So this starts to bring some transparency to that, brings the stakeholders to the table so they can have a say in what's going to happen in the regulation that's going to directly affect their business.

Now, some of the most onerous regulations that have been passed recently have been passed via this regulation via litigation, whether it's the Boiler MACT, the Cement MACT, the Utility MACT that's coming down. Some of the ones that affect Arizona especially, we're having one that came out that's going to affect the Navajo Generating Station that could cost hundreds of jobs, drive up Arizona energy prices by 20 to 30 percent, our water costs by 20 or 30 percent, and the compliance cost for the Navajo generating station is $1.1 billion.

This came through regulation by litigation. These are the types of things that this bill, which we're going to be debating in the next couple of days, is going to stop. It's going to put an end to it so our small businesses can grow again, so we can get our economy moving again, and so we can get people back to work.

I thank the gentleman for highlighting this issue and for leading on this issue.


Mr. QUAYLE. No. I think Ronald Reagan said the scariest words you can hear are: ``I'm from the government. I'm here to help.'' I think that that is basically what our small businesses are saying right now, that if you have the government knocking on your door, it's not a good thing.


Mr. QUAYLE. You're exactly right. Because of all the different agencies that there are to respond to, they're worried that, if they actually challenge the ruling or challenge the regulation that is being put upon them, then they will actually have further burdens placed upon them, further ramifications placed on them so that you have a constant living in fear because they're going to still have to report to that agency. Then, if they actually try to combat what just happened, they're going to have the full force of this agency going down their throats. That is a huge issue.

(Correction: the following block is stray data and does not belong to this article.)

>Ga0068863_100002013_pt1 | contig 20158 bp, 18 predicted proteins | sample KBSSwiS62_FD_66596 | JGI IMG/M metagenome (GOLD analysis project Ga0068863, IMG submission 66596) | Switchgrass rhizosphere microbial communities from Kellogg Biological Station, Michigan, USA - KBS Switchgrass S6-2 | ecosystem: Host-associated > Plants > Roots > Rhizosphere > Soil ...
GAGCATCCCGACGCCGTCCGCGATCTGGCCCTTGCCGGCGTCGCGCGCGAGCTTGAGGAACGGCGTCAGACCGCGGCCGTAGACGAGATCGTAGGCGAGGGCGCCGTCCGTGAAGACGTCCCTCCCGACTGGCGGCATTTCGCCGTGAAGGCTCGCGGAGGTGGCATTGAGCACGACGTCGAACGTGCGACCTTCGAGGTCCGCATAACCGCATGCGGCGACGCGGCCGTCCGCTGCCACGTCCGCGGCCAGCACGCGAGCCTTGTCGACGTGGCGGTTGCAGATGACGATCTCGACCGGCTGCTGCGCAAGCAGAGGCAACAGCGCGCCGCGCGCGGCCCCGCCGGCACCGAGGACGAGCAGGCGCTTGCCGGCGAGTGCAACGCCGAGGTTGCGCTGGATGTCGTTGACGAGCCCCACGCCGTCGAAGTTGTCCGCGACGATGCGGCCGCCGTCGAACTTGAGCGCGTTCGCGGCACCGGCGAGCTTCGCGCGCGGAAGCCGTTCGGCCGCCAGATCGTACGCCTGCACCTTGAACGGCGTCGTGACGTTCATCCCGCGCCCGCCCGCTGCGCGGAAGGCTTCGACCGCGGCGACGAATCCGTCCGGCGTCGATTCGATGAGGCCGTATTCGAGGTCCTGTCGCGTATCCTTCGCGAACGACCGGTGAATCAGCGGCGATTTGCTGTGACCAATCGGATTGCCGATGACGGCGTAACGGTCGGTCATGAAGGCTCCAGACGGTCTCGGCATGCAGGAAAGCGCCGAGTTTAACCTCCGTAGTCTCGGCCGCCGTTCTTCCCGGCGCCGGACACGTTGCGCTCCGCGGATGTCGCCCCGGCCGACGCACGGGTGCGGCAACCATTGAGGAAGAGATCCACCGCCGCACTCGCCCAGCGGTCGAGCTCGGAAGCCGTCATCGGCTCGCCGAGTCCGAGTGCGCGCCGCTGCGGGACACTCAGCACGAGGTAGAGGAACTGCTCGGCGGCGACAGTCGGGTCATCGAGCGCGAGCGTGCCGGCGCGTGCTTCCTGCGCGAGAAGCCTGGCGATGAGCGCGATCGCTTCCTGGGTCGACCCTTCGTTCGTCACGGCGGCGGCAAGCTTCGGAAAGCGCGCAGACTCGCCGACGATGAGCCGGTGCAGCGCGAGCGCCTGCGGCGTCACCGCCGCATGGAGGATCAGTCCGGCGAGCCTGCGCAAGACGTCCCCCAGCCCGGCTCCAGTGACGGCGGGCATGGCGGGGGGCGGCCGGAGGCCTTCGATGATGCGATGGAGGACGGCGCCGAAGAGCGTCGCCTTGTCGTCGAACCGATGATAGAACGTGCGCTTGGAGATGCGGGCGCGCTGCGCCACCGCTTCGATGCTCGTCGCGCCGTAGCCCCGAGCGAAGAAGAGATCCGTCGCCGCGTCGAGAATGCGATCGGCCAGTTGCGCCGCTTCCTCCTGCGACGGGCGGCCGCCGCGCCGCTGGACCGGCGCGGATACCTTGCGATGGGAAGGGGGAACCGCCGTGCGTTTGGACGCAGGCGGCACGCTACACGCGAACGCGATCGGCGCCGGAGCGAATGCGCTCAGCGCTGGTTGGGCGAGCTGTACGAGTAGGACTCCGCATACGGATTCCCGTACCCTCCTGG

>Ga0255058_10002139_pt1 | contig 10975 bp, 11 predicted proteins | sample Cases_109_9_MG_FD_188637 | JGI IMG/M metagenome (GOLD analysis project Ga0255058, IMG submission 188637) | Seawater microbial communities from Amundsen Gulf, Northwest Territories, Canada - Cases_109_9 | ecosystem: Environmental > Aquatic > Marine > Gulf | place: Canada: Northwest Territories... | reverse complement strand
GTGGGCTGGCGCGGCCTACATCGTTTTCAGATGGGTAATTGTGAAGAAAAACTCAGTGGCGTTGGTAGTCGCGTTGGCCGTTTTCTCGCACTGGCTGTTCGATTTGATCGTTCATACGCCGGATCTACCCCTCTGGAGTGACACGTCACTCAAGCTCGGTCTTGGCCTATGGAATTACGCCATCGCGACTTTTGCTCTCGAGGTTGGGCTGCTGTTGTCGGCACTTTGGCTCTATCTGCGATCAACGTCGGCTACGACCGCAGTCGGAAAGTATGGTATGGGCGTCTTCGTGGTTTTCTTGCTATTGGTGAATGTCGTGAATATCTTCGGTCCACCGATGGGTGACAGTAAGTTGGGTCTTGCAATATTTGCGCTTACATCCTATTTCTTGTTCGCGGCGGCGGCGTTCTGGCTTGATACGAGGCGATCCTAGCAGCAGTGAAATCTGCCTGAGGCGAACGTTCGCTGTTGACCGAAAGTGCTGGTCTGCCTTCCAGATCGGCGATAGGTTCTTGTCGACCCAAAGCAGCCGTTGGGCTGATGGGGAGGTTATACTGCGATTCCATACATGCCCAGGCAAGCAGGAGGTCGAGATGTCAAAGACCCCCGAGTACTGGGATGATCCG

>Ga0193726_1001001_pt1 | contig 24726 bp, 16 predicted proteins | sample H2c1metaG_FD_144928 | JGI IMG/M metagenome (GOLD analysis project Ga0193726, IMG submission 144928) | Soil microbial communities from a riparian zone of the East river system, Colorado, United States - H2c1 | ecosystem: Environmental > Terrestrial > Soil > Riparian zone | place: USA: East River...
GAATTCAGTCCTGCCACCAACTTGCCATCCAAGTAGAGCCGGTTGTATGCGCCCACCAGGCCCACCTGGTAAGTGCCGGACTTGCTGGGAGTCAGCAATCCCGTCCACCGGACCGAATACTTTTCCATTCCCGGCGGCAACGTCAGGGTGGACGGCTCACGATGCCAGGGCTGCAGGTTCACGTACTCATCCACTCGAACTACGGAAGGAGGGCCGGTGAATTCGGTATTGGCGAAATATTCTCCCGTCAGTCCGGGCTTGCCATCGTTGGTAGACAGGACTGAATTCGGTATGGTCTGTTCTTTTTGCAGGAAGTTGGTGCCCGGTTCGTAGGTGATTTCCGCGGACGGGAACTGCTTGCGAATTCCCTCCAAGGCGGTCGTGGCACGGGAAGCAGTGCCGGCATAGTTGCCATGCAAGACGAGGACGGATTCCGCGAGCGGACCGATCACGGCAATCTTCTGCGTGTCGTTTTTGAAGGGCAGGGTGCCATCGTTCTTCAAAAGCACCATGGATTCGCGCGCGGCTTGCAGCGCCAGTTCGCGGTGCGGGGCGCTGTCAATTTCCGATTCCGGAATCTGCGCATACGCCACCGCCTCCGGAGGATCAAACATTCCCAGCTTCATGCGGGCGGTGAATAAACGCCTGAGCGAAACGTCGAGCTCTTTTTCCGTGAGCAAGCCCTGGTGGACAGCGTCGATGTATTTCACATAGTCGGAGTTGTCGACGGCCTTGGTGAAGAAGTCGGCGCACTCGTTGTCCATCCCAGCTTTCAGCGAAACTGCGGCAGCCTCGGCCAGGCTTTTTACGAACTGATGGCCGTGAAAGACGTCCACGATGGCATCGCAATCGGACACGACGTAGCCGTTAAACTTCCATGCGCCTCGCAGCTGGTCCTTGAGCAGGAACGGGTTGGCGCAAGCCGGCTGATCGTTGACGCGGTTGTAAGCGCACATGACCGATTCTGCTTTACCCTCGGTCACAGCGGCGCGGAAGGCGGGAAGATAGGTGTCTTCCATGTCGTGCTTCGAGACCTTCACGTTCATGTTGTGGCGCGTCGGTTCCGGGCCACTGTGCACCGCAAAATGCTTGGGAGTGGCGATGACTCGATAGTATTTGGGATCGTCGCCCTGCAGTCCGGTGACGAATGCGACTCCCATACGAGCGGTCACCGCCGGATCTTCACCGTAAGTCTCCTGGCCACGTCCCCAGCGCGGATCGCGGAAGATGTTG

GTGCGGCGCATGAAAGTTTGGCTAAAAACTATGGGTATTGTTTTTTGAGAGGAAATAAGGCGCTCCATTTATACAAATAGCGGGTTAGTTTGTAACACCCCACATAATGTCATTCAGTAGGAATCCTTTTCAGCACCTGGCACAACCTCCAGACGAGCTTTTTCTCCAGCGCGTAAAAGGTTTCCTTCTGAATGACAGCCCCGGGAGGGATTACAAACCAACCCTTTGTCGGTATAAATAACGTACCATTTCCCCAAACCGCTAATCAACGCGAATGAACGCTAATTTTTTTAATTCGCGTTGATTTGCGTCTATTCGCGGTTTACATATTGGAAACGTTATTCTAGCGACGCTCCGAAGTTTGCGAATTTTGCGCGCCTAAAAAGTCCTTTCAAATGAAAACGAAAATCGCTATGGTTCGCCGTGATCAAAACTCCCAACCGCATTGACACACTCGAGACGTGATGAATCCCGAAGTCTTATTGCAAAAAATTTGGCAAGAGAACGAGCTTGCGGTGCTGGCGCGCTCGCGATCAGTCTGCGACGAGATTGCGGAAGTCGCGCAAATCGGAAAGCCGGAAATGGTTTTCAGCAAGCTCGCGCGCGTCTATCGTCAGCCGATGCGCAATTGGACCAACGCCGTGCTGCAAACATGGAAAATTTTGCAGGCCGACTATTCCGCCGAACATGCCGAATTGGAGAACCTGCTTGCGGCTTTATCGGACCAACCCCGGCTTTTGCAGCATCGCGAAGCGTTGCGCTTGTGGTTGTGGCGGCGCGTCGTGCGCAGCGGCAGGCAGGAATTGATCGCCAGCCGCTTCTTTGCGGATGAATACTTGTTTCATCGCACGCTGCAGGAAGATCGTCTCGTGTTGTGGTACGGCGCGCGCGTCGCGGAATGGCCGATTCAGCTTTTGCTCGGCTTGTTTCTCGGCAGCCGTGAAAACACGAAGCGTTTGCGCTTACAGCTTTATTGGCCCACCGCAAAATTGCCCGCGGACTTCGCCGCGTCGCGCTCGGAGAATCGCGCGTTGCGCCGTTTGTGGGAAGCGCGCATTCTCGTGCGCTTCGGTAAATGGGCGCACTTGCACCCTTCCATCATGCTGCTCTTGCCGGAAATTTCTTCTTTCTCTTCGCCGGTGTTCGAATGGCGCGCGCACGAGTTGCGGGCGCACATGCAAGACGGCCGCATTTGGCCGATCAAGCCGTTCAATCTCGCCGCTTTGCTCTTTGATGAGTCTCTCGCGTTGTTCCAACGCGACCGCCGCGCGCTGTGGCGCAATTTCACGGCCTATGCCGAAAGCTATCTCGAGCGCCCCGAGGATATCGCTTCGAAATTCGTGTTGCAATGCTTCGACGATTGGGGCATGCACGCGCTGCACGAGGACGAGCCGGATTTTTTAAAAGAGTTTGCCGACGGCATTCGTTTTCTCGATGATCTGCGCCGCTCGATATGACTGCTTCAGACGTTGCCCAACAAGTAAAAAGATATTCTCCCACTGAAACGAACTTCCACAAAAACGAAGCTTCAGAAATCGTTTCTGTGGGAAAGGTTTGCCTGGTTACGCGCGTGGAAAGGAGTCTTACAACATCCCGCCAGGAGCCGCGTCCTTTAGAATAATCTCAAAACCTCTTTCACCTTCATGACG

Mr. QUAYLE. I very much agree with that.

One thing that Mr. Gardner from Colorado was talking about in terms of actually taking into account in the cost-benefit analysis is the impact on jobs. I've talked to a number of businesses, and they say that with all of the new regulation that has been coming out of this administration, that they've actually had to replace somebody in a productive part of their company, in R&D, research and development, with somebody on the administrative side just to be able to comply with the regulations.

If you look at that, it's a net zero for job creation or job loss. The problem is that that person who is involved in R&D, they have the ability to get new products on the market that are actually going to expand their company. Somebody who's actually just pushing paper and trying to comply with regulations is never going to put in some sort of measure where they're actually going to be able to expand their company. That's the big thing that we're talking about when you're saying that for every regulation you have 1.5 jobs for whatever million dollars. That's just hogwash. It's ridiculous that they're pointing to that. I've heard other Members say that increased regulation increases jobs. It does not. It increases paperwork. We don't want a bunch of paper pushers. We want people who are going to provide products and services that are going to be expanding the economic pie that we have in the United States.


Mr. QUAYLE. You know, it is kind of a shame that we actually have to pass something like this. But so much power has been amassed in the executive branch that we need pieces of legislation like the REINS Act, like this bill.

But the thing is is that if the President would just pick up the phone and call his agency heads and say, Cut it out; don't pass these rules and regulations that are going to keep putting a damper on economic growth. I mean, they believe that they have executive discretion for just about anything. But my goodness, the one thing that they should be using some sort of discretion for is not putting more burdens on small businesses that are trying to grow.

So the President needs to just pick up the phone. That could lead to the biggest economic growth that could happen in this country if he picked up the phone and told every agency head, Hey, let's cut off all these new regulations that you guys are trying implement.